Takahiro Miyashita is a man obsessedwith Johnny Cash. He called his new collection "Love, God, Murder," after Johnny's 2000 triple set. He also equated it with the second installment of a two-CD set, following on as it did from his Spring show, with its Cash 'n' Cobain subtext. The Man in Black is a strong theme (the blasted soul in search of redemption isn't an obvious reference point for men's fashion), and Miyashita played it to the hilt.
The militarism that is one of the season's subtexts made its presence felt in side-buttoning trousers, balaclavas, and officer's coats, but the shaggy-haired, vacant-eyed models had the look of hell-haunted deserters rather than heroes of the battlefield. And Miyashita kitted them out for their trek back to Cold Mountain with layers of patchwork checks, felted wools, and graded grays. Cash croaking "Personal Jesus" was the cue for a black-clad cavalcade of defrocked preachers (the big hats were straight out of The Night of the Hunter), while Willie Nelson's "Highwayman" was the sound track for knee-boots with jacquard trim and the jabot that adorned a white shirt.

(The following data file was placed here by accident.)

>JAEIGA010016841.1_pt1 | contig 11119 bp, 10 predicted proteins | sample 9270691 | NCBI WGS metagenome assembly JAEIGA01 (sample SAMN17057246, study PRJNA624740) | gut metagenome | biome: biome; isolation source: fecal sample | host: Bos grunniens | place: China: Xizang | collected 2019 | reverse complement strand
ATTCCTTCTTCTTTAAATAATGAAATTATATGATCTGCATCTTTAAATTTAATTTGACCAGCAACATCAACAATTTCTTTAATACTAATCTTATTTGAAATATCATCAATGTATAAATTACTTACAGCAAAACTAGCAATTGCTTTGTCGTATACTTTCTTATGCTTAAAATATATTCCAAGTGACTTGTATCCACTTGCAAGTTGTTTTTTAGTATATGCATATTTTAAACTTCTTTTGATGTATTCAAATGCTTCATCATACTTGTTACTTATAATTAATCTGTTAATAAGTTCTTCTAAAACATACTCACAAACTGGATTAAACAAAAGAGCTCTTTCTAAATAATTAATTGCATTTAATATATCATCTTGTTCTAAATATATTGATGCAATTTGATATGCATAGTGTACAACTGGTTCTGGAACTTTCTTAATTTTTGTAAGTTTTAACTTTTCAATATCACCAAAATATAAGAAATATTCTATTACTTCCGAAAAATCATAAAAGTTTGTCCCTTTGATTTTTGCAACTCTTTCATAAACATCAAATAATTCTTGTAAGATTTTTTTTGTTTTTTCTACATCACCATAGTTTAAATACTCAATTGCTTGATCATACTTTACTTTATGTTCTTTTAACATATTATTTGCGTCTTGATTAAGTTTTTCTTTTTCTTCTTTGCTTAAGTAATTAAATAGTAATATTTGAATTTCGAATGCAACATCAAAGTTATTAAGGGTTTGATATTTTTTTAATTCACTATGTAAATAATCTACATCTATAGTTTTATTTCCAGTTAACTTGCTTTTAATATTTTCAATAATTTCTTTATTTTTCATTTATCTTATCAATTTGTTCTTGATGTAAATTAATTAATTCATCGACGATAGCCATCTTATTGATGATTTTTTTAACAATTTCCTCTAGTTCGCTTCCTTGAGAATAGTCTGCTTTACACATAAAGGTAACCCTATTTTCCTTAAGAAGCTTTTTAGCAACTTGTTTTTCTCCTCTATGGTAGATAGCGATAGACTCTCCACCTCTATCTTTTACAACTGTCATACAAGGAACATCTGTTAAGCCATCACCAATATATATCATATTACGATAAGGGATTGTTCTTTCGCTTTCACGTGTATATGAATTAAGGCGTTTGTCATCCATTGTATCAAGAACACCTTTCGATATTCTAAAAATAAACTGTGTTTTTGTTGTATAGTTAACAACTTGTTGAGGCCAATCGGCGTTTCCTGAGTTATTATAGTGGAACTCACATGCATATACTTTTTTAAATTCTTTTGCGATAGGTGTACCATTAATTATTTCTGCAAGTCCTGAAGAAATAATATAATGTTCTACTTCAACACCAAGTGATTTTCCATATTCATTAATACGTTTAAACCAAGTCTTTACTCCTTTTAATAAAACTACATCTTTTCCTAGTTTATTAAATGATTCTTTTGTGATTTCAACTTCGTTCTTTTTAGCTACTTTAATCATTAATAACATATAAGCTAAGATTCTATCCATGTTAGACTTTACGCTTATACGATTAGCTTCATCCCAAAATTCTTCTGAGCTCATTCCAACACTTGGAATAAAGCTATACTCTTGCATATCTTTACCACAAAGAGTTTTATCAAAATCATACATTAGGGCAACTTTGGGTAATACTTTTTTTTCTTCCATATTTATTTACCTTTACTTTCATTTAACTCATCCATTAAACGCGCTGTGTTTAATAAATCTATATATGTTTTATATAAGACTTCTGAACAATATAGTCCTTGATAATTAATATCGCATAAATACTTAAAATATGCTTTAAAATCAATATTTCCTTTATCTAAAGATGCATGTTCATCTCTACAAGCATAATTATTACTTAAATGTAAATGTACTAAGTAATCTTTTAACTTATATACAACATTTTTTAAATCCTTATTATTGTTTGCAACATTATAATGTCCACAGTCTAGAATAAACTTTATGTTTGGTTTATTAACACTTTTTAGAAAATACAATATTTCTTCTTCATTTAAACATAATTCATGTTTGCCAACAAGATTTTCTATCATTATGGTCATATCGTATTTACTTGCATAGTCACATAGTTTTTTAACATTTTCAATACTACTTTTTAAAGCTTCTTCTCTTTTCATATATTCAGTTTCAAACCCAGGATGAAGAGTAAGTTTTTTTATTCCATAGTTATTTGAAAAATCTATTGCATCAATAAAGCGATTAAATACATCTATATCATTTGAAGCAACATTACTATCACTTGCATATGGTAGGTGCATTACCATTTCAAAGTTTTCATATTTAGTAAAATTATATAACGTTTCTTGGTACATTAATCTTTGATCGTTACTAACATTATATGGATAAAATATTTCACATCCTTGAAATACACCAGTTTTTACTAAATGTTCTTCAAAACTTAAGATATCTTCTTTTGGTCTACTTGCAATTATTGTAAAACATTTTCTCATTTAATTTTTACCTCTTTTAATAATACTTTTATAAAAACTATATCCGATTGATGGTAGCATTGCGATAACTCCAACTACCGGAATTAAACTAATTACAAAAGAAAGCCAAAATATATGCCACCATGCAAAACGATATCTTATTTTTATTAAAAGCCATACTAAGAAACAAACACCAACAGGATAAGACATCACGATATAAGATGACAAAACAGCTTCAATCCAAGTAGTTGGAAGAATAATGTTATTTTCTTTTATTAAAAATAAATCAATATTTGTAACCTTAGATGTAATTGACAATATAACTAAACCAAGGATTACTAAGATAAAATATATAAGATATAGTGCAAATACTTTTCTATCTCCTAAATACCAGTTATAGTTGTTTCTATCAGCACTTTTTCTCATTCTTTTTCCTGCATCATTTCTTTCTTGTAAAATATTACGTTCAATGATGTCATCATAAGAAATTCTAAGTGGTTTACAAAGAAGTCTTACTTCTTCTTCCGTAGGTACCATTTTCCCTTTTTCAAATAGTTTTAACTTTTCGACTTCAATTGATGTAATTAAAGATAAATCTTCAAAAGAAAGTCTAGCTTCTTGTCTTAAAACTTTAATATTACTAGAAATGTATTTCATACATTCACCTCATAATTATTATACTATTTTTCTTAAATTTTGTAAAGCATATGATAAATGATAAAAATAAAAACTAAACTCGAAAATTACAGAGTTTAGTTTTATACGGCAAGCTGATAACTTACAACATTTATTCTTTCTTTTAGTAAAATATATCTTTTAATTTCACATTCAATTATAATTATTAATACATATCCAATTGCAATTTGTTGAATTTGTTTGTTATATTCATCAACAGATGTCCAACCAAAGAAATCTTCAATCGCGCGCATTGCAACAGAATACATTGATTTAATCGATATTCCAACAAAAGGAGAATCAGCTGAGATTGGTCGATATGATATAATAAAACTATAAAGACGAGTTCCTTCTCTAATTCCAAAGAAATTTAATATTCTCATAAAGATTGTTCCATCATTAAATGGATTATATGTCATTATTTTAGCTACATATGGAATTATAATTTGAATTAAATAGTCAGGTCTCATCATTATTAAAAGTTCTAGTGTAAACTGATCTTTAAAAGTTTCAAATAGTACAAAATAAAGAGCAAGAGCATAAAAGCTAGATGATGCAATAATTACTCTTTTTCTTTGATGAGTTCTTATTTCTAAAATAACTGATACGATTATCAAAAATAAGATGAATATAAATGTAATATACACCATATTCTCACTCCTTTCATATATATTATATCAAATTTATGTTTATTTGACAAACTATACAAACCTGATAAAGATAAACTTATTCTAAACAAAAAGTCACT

Miyashita is a designer in love with texture. That much is obvious from his treatment of skinswashed, waxed, turned inside out. But for his devotees, the real appeal of his work lies in the way he surrenders to his romantic vision of a wild and glamorous West. If there was a nightclub in Deadwood, the clientele would be wearing Number (N)ine.